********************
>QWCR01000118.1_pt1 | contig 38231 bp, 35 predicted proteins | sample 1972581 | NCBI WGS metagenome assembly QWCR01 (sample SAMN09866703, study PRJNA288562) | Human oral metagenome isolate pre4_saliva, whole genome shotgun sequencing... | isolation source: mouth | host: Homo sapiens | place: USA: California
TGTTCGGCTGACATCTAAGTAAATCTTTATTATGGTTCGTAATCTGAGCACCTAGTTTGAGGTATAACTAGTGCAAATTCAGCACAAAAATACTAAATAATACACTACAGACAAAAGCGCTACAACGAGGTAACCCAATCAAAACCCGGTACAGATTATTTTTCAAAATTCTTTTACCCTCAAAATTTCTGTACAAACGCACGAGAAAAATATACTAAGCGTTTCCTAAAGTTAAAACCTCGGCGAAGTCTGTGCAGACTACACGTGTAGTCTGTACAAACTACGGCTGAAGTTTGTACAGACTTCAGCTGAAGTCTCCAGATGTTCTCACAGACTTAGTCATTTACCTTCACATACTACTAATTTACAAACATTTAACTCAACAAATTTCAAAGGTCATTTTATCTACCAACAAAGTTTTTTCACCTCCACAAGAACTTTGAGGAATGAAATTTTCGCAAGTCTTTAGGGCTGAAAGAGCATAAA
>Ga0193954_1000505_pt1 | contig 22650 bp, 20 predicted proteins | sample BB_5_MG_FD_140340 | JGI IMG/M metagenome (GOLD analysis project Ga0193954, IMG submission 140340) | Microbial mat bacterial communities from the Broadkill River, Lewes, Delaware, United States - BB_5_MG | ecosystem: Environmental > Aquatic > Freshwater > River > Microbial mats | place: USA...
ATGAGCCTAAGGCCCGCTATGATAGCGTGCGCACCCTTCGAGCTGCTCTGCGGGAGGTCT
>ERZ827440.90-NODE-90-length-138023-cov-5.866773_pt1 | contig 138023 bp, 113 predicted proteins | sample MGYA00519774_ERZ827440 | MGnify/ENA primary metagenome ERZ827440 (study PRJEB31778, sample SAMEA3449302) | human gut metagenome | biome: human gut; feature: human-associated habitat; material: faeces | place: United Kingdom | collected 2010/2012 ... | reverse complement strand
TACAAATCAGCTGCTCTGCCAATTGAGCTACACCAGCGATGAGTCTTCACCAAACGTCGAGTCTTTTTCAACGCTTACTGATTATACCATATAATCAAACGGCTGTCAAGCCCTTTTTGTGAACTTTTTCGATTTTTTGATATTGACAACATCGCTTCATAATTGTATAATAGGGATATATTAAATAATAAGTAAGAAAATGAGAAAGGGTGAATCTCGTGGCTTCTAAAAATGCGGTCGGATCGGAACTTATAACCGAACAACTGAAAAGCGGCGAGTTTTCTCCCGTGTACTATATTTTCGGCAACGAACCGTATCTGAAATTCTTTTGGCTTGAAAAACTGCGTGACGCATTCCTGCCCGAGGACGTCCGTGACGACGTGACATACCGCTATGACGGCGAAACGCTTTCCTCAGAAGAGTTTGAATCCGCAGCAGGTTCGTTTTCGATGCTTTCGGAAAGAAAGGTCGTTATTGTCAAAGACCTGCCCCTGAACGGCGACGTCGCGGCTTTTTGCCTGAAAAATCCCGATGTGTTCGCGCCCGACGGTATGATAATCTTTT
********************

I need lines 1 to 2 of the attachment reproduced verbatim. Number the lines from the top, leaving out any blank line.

>QWCR01000118.1_pt1 | contig 38231 bp, 35 predicted proteins | sample 1972581 | NCBI WGS metagenome assembly QWCR01 (sample SAMN09866703, study PRJNA288562) | Human oral metagenome isolate pre4_saliva, whole genome shotgun sequencing... | isolation source: mouth | host: Homo sapiens | place: USA: California
TGTTCGGCTGACATCTAAGTAAATCTTTATTATGGTTCGTAATCTGAGCACCTAGTTTGAGGTATAACTAGTGCAAATTCAGCACAAAAATACTAAATAATACACTACAGACAAAAGCGCTACAACGAGGTAACCCAATCAAAACCCGGTACAGATTATTTTTCAAAATTCTTTTACCCTCAAAATTTCTGTACAAACGCACGAGAAAAATATACTAAGCGTTTCCTAAAGTTAAAACCTCGGCGAAGTCTGTGCAGACTACACGTGTAGTCTGTACAAACTACGGCTGAAGTTTGTACAGACTTCAGCTGAAGTCTCCAGATGTTCTCACAGACTTAGTCATTTACCTTCACATACTACTAATTTACAAACATTTAACTCAACAAATTTCAAAGGTCATTTTATCTACCAACAAAGTTTTTTCACCTCCACAAGAACTTTGAGGAATGAAATTTTCGCAAGTCTTTAGGGCTGAAAGAGCATAAA